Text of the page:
Beeldenstorm in Dutch (roughly "image storm" or "statue storm"), and Bildersturm in German ("image/statue storm") are terms used for outbreaks of destruction of religious images that occurred in Europe in the 16th century, known in English as the Great Iconoclasm or Iconoclastic Fury. During these spates of iconoclasm, Catholic art and many forms of church fittings and decoration were destroyed in unofficial or mob actions by Calvinist Protestant crowds as part of the Protestant Reformation.[2][3] Most of the destruction was of art in churches and public places.[4]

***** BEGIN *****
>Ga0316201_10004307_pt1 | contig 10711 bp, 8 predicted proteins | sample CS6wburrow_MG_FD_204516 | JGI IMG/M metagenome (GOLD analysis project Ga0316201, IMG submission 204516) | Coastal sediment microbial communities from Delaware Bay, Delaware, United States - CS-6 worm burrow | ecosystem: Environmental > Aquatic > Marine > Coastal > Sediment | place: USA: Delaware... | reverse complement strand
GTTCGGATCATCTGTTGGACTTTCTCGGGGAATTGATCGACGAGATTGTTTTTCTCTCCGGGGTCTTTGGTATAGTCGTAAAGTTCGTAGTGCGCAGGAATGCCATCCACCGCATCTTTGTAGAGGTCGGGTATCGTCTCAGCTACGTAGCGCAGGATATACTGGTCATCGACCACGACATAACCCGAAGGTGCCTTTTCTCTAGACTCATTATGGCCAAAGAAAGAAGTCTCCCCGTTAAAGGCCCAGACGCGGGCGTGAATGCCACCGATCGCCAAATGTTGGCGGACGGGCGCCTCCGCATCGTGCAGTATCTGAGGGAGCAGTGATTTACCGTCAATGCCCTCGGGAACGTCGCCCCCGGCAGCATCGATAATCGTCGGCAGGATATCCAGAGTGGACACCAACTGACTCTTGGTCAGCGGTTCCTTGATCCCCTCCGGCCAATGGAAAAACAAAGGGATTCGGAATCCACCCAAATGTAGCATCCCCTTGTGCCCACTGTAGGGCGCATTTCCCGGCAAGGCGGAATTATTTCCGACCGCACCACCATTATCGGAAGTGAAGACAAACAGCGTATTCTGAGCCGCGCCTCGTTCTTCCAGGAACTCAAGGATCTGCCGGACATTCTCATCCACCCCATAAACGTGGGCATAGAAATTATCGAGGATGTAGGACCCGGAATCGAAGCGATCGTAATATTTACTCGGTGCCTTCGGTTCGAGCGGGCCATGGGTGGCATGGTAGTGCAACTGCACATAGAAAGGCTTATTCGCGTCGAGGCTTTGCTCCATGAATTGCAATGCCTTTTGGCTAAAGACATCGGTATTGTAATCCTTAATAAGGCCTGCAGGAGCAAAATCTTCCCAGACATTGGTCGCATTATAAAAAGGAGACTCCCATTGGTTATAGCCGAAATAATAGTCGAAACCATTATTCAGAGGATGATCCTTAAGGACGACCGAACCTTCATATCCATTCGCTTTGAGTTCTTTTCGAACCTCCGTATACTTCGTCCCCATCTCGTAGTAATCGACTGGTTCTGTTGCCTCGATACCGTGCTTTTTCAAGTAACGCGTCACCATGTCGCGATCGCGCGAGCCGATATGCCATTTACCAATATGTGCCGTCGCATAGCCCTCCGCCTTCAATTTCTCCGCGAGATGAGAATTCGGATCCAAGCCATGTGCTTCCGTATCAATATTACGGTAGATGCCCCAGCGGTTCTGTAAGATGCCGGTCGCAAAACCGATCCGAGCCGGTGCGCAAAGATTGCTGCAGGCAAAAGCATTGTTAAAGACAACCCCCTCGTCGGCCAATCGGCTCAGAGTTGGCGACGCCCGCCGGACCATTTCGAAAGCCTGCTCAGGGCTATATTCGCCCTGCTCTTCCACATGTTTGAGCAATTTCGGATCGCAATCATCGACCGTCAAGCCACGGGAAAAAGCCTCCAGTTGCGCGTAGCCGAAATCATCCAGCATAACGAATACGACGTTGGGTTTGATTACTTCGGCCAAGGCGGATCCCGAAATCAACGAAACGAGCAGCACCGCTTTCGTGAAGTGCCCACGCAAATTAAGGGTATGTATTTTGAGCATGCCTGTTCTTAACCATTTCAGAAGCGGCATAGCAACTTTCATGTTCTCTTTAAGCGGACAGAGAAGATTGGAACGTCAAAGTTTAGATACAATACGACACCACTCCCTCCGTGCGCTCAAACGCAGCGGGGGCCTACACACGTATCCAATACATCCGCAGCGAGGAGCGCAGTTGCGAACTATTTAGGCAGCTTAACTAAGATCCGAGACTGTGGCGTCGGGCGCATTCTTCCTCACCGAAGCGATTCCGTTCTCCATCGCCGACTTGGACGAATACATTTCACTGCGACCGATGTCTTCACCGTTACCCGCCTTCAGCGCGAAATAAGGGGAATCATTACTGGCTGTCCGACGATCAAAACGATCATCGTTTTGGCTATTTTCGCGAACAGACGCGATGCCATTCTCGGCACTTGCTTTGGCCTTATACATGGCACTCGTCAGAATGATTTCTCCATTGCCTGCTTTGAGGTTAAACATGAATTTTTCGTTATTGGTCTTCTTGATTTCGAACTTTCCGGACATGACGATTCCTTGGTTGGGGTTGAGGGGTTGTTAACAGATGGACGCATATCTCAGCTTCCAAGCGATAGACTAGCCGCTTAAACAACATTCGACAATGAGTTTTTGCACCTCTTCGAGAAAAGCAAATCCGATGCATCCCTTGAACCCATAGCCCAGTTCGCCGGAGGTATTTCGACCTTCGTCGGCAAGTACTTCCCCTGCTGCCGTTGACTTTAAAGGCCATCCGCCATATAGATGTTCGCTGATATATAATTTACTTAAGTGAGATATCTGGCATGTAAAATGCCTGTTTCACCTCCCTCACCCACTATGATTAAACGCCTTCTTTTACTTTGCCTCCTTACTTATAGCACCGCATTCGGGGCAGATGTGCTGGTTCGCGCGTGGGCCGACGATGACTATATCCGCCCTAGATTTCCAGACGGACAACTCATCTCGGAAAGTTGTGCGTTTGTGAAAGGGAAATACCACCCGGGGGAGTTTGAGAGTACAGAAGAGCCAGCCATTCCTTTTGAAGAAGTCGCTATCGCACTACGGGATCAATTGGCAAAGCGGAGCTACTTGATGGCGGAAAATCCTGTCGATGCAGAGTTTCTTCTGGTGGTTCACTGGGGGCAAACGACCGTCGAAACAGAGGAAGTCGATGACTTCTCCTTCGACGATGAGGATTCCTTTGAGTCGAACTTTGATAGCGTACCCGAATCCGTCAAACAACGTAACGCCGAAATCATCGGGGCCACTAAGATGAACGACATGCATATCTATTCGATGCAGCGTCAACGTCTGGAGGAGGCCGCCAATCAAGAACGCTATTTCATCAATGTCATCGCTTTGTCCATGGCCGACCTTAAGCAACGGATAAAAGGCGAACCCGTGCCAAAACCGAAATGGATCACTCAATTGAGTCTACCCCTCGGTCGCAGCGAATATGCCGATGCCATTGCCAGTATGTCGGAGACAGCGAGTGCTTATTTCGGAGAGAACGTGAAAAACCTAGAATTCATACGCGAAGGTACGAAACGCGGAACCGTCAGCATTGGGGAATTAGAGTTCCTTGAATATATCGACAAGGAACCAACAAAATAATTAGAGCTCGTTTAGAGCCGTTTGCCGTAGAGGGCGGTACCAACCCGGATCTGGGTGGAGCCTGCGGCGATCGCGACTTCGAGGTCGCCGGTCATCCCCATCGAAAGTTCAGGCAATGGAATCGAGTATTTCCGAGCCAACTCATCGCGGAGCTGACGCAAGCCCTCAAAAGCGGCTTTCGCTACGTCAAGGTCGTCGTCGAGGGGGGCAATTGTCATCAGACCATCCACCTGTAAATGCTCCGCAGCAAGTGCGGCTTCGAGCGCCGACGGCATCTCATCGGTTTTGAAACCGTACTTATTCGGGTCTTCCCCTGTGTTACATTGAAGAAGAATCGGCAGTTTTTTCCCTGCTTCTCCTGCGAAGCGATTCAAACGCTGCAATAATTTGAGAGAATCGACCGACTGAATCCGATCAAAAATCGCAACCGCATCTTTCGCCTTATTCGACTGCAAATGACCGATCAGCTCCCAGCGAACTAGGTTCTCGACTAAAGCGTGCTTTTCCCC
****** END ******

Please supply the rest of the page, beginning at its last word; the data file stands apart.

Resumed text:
Protestant polemical print celebrating the destruction, 1566
Print of the destruction in the Church of Our Lady in Antwerp, the "signature event" of the Beeldenstorm, August 20, 1566, by Frans Hogenberg[1]

The Dutch term usually specifically refers to the wave of disorderly attacks in the summer of 1566 that spread rapidly through the Low Countries from south to north. Similar outbreaks of iconoclasm took place in other parts of Europe, especially in Switzerland and the Holy Roman Empire in the period between 1522 and 1566, notably Zürich (in 1523), Copenhagen (1530), Münster (1534), Geneva (1535), and Augsburg (1537).[5]

In England, there was both government-sponsored removal of images and also spontaneous attacks from 1535 onwards, and in Scotland from 1559.[5] In France, there were several outbreaks as part of the French Wars of Religion from 1560 onwards.